You have to hand it to movies like “Austin Powers” in that they’re so clever, yet so corny at the same time. I mean really, a catch phrase like “Oh behave!” actually caught on in this country a decade ago and I still hear it from time to time. “Austin Powers” did for James Bond what “Scary Movie” did for “Scream”, “I Know What You Did Last Summer” and “The Sixth Sense” in that the material was there, it was just a way of presenting it in a way that made things a lot more enjoyable. Ironically, the first installment of the trilogy (and perhaps a fourth is on the way…maybe?) was the least successful financially. The movie did about $50 million at the box office in the summer of 1997 but really caught on in the home video market. “Austin Powers” was one of my first DVD’s reviewed on this site and at the time I was still reviewing them from my own personal collection. If you’re feeling nostalgic, and I know you are, check it out. That aside, the movie really wouldn’t work without Mike Myers. Myers has made more of a name for himself playing outlandish characters as opposed to playing himself (see: “So I Married an Axe Murderer” for that). Myers does double duty as the lavish Austin Powers and the psdueo-bad guy, Dr. Evil. For those that haven’t seen the movie (admit it, you’re out there) here’s the rundown.
Austin Powers (Mike Myers) is a British secret agent and the most swinging, free-loving cat out there. The year is 1967 and things couldn’t be better. This is until his nemesis Dr. Evil (Mike Myers) has himself frozen and catapulted into space. Fearing that he’ll be needed in the future, Austin has himself cryogenically frozen only to be awakened thirty years later in the year 1997. Austin is then assigned to work with Vanessa Kensington (Elizabeth Hurley), with whom he’s instantly attracted. Dr. Evil quickly re-assembles his team of henchmen and unveils a plot to rule the world. He’s decided to drill a hole to the center of the Earth that will cause every volcano to erupt unless his demands are met. Naturally it’s up to Austin to stop him and save the day/world but can he do it and will he ever get to shag Vanessa or is it meant to be?
The play between Myers and Hurley is what really makes the movie tick and though there are some good cameos by Robert Wagner, Seth Green and Will Ferrell (yes, he was around then too) it really is Myers’ show. Every angle is covered and those familiar with the James Bond franchise will undoubtedly recognize some of the more subtle nuances. As I mentioned before, this first installment of “Austin Powers” really set the standard for the two to come and this is arguably the best of the trio. The second and third films raked in over $200 million each at the domestic box office making “Austin Powers” one of the more successful franchises in quite some time. In fact, one might wonder if it’d been better/easier/more successful if Myers hadn’t make “The Love Guru” and just focused on “Austin Powers 4” instead. At any rate, this modern classic hasn’t really lost any of its flare since 1997 and it’s still as enjoyable as it was when I first saw it. If you haven’t seen it, you’re in for a treat.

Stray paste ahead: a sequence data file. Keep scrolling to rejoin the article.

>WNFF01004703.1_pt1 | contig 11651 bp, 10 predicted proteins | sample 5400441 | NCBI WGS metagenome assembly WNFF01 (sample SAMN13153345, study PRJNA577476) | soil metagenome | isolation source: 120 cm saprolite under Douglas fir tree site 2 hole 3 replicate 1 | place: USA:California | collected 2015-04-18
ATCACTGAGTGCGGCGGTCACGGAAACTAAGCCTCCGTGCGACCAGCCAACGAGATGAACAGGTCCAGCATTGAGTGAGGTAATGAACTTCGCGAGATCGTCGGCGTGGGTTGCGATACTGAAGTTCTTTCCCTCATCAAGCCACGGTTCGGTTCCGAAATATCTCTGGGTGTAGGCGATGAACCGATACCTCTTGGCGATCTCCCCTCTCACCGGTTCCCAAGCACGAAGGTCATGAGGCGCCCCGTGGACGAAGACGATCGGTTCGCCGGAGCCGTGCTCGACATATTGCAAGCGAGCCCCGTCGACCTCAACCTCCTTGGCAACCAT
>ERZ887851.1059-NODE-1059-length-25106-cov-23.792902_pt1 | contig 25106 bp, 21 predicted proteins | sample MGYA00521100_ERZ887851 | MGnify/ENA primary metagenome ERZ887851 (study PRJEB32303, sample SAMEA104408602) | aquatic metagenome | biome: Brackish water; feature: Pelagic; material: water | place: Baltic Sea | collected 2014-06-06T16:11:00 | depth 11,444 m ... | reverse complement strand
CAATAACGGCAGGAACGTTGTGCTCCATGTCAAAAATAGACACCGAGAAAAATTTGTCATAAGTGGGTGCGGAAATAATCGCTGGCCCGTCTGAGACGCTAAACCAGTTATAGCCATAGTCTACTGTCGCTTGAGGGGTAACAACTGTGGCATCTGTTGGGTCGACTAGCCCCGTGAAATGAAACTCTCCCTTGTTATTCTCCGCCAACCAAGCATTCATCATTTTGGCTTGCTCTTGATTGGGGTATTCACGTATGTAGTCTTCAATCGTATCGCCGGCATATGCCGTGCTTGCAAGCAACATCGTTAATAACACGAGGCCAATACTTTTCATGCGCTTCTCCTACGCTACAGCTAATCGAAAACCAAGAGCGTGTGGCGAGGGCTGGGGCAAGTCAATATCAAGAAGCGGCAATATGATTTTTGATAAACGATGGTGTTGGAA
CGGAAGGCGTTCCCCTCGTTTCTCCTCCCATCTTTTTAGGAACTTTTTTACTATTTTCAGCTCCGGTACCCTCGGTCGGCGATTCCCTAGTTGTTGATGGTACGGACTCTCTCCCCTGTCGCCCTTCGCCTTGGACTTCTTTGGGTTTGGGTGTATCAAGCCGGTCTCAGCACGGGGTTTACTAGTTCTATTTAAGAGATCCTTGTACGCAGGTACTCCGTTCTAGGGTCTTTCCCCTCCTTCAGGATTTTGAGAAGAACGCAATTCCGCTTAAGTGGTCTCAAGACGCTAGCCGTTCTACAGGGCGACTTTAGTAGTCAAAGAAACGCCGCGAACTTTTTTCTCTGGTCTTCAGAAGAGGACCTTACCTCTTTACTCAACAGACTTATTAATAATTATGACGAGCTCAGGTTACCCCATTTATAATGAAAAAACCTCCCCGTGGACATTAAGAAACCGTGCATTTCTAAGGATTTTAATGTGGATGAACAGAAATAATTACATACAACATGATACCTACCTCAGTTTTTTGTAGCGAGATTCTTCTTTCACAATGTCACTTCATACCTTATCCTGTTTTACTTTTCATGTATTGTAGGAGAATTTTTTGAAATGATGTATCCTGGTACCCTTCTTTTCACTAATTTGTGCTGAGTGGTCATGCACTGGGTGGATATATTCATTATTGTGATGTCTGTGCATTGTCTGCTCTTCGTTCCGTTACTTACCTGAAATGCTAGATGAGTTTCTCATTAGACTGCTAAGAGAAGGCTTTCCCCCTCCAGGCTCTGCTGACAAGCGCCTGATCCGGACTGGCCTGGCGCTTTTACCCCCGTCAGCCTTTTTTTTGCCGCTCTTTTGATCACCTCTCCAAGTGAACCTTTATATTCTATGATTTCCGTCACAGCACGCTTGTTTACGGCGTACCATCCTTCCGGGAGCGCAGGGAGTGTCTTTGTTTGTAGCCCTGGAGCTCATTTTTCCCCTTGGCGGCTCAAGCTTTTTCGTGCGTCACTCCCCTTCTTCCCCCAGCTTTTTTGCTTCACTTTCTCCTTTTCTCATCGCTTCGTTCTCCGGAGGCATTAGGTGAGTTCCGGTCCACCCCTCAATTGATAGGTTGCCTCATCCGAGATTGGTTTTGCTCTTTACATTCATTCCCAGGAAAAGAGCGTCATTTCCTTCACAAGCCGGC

Video: How does it look?
I’ve owned “Austin Powers” on several different formats including VHS, LaserDisc, DVD and now Blu-ray and though this Blu-ray is the best looking of the lot, it still leaves a bit to be desired. First of all, the aspect ratio has been tampered with. The back of the package says that it’s presented in a 2.40:1 ratio (which it is), though all the other versions were 2.00:1 and I even broke out my old DVD to check. Now this isn’t a huge deal to most as they won’t notice the difference, but I’m wondering why the aspect ratio was changed in the first place? Still, the colors are bright and vivid and the VC-1 HD transfer does make the most of the picture. One thing that really stood out was the noise in some of the background scenes, there appears to be a lot of grain associated with the print and though some scenes looked positively stunning, most has at least some element that I noticed. I suppose the age of the film could be the culprit, though at eleven years old I’ve seen plenty of other movies far older than this and they looked better on screen. Still, fans should enjoy the presentation even though I feel there’s room for improvement.
Audio: How does it sound?
“Austin Powers” has been given a Dolby TrueHD uncompressed mix, though it seems like a 5.1 mix as opposed to a 7.1 mix (the other two films have a “true” 7.1 mix). That being said, the soundtrack is still strong and the ambiance is there, for sure. Dialogue is very clean and the hypnotic music does tend to stay with you long after the credits roll. I caught a few instances in which the surrounds kicked in, but by and large this mix is limited to the front channels.
Supplements: What are the extras?
Unfortunately, there aren’t any new supplements on this disc, New Line has taken what already existed and simply ported it over to Blu-ray. The audio commentary by Mike Myers and director Jay Roach was (and still is) good to listen to and you can really hear their thoughts on the film and their inspiration. The same deleted scenes are included as well as two alternate endings. The original theatrical trailer is also shown and in poor quality. I suppose a testament to how “good” the picture quality on the feature film is contrasted by how bad the trailer looks.